By: William Shakespeare
Directed by: Declan Donnellan
Company: Cheek by Jowl
Venue: Barbican Theatre
Date: Saturday 2nd June 2007
We seem to get lucky with Cymbeline productions – of the six we’ve seen, half have been excellent. This was one of them.
After Kneehigh’s version, it was nice to get back to a more “normal” edition of the play, although the staging certainly wasn’t traditional, unless you count it as traditional Cheek by Jowl, that is. The Barbican had been transformed, yet again, so that the chairs (temporary seating) were raked back in a slight curve from the stage area, which was a large, open expanse, with only two massive pillars, reminiscent of the Globe’s pillars, to either side of centre. Otherwise, all was black, bare and not immediately appealing. For this production, we also had two bars with piles of cloth in front of them – they rose up to be swagged curtains – a couple of chairs, and a table with glasses and a bottle. Once the curtains rose up, we could see a chaise longue by one pillar and a big trunk by the other.
I’d decided to check out the Barbican’s induction loop facilities today, and I was relieved to find they were using a little box with an antenna and headphones. When we go again, I can hopefully use my own headphones, as their ones were still uncomfortable after a while. Anyway, I managed to work it OK, left it switched off till the play began (I don’t need to hear crowd mutterings in detail), and then, as the lights went down I switched it on, only to find it wasn’t working! Oh dear. At the interval I discovered the antenna had come out, and screwed it back in, so the second half came across clearer than the first, but as we were sitting in Row B, this wasn’t really an issue.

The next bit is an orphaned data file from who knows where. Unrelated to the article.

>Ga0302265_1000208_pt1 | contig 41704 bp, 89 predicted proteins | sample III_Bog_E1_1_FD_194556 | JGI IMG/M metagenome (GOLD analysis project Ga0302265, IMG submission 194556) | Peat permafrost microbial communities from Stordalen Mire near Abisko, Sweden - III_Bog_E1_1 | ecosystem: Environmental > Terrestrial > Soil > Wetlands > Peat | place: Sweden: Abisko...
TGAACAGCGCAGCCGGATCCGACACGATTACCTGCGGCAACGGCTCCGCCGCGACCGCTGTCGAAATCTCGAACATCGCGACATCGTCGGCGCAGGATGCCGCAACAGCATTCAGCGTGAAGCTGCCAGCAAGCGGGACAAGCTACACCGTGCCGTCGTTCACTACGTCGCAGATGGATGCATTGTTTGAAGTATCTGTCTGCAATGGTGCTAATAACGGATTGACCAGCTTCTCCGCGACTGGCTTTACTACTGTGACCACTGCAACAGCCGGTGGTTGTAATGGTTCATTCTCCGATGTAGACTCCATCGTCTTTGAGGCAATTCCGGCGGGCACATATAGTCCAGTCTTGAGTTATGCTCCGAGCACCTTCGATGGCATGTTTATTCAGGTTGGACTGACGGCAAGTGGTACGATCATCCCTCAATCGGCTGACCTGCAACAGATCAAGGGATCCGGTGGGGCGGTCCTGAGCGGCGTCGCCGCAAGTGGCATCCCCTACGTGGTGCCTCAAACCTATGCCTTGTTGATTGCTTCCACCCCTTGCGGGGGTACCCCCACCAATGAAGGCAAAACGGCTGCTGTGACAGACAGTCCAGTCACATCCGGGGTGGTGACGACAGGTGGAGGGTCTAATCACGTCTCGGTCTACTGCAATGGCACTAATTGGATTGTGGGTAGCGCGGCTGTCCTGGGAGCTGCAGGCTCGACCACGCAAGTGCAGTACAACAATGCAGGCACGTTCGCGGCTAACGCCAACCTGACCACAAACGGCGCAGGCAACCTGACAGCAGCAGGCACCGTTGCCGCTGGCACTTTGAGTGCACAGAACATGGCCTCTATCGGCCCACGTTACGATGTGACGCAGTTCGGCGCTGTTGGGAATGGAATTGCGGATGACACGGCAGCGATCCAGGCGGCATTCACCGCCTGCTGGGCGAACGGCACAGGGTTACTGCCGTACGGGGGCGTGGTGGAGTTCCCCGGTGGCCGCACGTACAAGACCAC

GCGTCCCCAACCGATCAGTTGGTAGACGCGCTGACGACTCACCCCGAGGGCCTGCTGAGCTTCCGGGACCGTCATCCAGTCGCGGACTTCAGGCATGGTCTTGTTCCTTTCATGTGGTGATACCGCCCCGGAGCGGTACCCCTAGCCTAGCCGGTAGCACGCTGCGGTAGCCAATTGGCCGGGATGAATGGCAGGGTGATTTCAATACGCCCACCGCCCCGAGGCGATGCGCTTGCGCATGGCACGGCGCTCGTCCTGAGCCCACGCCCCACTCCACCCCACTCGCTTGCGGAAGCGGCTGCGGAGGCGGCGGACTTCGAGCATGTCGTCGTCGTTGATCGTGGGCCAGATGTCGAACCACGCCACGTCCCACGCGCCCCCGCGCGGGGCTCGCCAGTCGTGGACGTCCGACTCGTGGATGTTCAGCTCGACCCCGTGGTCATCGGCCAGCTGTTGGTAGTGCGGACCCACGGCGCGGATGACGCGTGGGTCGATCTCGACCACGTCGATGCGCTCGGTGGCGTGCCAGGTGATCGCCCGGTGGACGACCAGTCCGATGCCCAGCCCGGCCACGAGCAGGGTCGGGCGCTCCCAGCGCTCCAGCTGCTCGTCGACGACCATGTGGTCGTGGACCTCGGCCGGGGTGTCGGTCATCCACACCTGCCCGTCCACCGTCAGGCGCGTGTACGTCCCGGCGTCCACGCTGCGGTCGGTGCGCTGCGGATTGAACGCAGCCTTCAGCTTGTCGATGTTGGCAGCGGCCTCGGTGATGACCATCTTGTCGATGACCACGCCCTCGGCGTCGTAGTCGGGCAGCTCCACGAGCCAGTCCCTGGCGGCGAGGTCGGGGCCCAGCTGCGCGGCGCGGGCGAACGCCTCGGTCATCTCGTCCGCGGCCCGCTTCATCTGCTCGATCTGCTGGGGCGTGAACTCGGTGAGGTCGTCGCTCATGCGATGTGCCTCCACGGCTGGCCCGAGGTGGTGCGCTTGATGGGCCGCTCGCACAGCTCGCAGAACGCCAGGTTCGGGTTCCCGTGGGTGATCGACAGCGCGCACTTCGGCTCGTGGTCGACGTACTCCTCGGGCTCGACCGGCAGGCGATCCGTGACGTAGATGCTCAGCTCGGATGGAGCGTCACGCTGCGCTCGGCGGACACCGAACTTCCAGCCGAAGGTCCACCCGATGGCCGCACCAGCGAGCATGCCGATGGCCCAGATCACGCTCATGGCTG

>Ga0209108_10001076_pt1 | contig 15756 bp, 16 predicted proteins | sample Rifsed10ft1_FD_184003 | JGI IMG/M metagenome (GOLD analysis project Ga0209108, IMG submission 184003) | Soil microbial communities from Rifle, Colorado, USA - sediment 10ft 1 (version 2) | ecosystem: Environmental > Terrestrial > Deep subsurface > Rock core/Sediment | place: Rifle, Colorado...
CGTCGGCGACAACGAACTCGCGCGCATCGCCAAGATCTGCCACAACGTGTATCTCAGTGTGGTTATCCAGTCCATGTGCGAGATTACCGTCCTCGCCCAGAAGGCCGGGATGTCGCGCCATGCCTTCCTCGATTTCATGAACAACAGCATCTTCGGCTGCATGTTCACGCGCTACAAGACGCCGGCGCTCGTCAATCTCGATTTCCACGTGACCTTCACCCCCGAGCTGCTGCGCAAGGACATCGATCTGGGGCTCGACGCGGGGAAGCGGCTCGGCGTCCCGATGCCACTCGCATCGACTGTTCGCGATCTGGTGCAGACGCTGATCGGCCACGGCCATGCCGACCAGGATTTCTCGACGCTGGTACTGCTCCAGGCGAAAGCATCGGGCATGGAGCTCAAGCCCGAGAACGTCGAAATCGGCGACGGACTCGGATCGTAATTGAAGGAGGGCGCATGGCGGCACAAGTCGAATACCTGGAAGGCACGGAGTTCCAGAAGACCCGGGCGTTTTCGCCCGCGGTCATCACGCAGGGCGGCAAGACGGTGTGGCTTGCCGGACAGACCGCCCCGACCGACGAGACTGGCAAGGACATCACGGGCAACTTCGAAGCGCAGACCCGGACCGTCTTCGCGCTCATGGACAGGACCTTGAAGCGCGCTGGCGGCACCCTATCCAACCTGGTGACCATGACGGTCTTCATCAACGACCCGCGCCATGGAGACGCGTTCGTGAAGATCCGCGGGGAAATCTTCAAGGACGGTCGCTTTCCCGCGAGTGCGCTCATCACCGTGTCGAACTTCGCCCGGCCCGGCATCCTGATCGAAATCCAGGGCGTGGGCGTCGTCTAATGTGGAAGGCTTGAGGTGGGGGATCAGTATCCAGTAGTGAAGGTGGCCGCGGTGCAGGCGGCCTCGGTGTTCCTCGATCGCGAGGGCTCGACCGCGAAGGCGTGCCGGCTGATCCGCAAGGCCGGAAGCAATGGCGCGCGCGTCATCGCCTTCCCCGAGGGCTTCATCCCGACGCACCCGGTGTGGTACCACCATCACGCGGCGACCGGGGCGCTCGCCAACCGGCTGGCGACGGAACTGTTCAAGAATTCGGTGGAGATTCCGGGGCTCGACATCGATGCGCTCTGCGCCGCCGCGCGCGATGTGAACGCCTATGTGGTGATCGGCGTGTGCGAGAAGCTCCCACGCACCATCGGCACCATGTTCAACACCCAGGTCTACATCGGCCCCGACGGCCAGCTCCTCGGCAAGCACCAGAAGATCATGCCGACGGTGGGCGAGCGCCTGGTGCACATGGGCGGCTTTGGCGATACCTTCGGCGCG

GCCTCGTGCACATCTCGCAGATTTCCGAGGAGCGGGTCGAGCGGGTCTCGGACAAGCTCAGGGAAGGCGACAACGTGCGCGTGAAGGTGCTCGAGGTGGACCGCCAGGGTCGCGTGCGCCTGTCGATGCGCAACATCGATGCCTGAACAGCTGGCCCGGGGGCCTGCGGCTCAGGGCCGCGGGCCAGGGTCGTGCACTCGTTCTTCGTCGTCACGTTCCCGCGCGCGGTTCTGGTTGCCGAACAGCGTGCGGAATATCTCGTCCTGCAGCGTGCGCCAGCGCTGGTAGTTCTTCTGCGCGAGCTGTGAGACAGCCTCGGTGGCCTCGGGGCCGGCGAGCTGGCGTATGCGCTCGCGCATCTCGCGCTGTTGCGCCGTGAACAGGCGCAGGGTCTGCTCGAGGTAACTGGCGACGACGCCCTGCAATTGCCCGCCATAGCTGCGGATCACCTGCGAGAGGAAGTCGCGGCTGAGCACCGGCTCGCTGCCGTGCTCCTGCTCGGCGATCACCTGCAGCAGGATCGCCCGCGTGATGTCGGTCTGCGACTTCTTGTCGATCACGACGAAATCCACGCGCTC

So I missed the very opening of the play, as I was cursing (quietly) and fiddling with my knobs. When I started paying attention, the main cast were all posed behind the second curtain, as in a family photo, and two of the men were discussing the situation. What with stolen sons, exiled husbands and second marriages, this play reminds me that people often think that if Shakespeare was alive today he’d be writing for the soaps. Rubbish, that doesn’t pay nearly enough, he’d be a script-doctor in Hollywood! But I digress.
After the introductions, we’re straight into the action (there’s a lot to get through in this play), and Posthumus and Imogen are saying their farewells, supposedly assisted by the new Queen (hiss, boo). It’s clear Imogen doesn’t like her, but the main focus is her love for Posthumus, and the sorrow of their parting. The Queen does her double dealing pretty swiftly (start as you mean to go on), and soon brings the King along to discover the couple. He flies into a rage, and sends Posthumus packing.